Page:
27 Nov, 2017/ by Homeward Legal /First Time Buyer
When you're buying a home for the very first time, choosing a mortgage that is right for your circumstances can seem like a minefield. Our simple guide will explain the sort of mortgages you can access and take the pain out of figuring out which one suits you.
First, let's examine exactly what a mortgage is. A mortgage is a long-term loan, usually taken out over 25, but perhaps 15, 20 or 30, years to buy a property. This loan is secured against your home, meaning the lender can repossess the property if you fail to keep up your repayments.
The rate at which the loan is made will vary depending on the deal you agree with your lender.
To ensure that you can afford the repayments, even if the interest rate rises by up to 3 percent, lenders will carry out "stress tests" on your finances, examining your income and outgoings to gauge whether you can afford to pay over the lifetime of the loan.
So, now you know what a mortgage is, what are the different types?
This is a home loan in which the interest rate is not fixed and your payments will rise and fall as interest rates rise and fall, paying the Standard Variable Rate (SVR). Lenders often offer two different variable rate mortgages: tracker and discount.
On this type of loan, your interest rate will "track" the base rate of the Bank of England. The current base rate is 0.5 percent and a typical tracker, usually fixed for two, three or five years, will be base plus 3 percent, for example. When the fixed period ends, you move on to the SVR. Shop around and you might source a "lifetime" tracker mortgage that lasts the entire loan term.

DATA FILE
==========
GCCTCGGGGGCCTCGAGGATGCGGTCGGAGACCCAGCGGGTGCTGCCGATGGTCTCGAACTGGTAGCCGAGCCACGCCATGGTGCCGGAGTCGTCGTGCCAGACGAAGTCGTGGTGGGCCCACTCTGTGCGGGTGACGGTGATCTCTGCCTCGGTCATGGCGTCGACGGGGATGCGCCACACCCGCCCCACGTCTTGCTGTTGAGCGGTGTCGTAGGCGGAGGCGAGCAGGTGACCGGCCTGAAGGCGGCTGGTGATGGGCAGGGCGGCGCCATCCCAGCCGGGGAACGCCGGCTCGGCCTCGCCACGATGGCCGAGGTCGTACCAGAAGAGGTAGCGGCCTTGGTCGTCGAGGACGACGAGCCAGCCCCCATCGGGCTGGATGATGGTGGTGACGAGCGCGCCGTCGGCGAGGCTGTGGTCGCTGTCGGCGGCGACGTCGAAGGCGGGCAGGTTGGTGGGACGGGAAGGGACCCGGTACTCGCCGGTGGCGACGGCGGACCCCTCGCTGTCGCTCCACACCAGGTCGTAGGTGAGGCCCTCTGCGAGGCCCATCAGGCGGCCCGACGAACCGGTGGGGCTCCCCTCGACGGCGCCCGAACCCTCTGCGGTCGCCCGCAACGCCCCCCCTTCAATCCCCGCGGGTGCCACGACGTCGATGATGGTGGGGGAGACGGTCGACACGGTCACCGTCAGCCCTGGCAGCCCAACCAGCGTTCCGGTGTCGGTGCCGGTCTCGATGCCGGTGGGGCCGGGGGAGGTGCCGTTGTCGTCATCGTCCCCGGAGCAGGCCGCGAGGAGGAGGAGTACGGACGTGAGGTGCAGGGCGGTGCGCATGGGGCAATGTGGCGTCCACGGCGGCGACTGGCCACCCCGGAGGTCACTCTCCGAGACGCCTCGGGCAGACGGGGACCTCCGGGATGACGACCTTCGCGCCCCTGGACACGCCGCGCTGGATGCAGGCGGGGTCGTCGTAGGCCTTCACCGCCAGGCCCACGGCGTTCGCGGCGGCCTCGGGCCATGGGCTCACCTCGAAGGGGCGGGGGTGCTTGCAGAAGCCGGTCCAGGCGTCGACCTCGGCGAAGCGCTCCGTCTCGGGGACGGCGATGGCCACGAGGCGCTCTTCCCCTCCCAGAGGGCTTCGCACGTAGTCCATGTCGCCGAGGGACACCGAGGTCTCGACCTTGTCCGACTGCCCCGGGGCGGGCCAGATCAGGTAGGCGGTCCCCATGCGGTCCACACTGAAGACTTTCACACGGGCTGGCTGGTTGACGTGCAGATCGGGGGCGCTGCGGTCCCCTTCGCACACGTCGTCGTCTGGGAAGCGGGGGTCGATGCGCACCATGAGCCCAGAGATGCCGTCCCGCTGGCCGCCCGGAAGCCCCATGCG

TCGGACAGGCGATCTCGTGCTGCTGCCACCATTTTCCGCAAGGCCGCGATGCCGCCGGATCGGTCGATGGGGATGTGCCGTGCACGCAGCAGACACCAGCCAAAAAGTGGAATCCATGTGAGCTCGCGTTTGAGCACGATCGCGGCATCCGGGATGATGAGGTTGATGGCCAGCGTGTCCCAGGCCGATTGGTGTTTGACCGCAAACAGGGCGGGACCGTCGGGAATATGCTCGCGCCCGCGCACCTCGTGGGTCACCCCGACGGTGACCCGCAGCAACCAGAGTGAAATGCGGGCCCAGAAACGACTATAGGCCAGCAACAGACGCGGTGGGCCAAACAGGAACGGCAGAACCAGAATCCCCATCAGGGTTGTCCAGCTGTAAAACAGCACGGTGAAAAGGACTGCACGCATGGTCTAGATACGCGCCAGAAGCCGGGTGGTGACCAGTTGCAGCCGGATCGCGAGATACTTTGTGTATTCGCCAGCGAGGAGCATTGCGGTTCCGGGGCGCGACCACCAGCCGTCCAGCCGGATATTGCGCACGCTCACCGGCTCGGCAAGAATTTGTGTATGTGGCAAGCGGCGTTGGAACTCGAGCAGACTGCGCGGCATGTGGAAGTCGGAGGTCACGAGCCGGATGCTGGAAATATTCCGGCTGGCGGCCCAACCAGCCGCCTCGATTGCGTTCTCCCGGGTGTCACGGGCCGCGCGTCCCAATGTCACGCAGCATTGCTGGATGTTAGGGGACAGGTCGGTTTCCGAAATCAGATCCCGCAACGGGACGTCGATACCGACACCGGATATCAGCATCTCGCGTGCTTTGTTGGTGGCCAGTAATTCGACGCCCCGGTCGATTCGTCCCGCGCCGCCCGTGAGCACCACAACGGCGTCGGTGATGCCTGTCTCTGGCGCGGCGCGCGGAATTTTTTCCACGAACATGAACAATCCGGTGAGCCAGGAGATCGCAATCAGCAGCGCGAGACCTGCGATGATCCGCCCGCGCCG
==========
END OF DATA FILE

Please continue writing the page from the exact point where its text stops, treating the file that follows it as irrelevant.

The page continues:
Choosing a discount mortgage means you will be the SVR set by your lender with a fixed discount. For example, when the SVR is 4 percent, you may be offered a discount of 1.5 percent, meaning you're paying an interest rate of 2.5 percent for a fixed period.
The same interest rate will be applied for the entire term of the mortgage on a fixed-rate deal, irrespective of whether rates rise or fall.
Lenders set their own SVR, which is not directly linked to the Bank of England base rate but is influenced by any changes to the base rate. On an SVR mortgage, your repayments will change, up or down, depending on the changes applied by the lender, which can be done at any time.
Flexible, offset and current account mortgages
A flexible mortgage deal will allow you to make overpayments and underpayments to the overall loan, usually a fixed percentage of the total in any calendar year, without being penalised. Offset mortgages allow you to use any savings to reduce the amount of interest you pay on a daily basis. A current account mortgage rolls your current and savings accounts into one with the mortgage loan with any credit reducing the interest owed. You're likely to pay a higher interest rate on these types of mortgage simply because of the flexibility they give you.
If you're a first-time buyer, check out Homeward Legal's comprehensive First-Time Buyers' Hub where all your questions about purchasing for the very first time are covered in detail.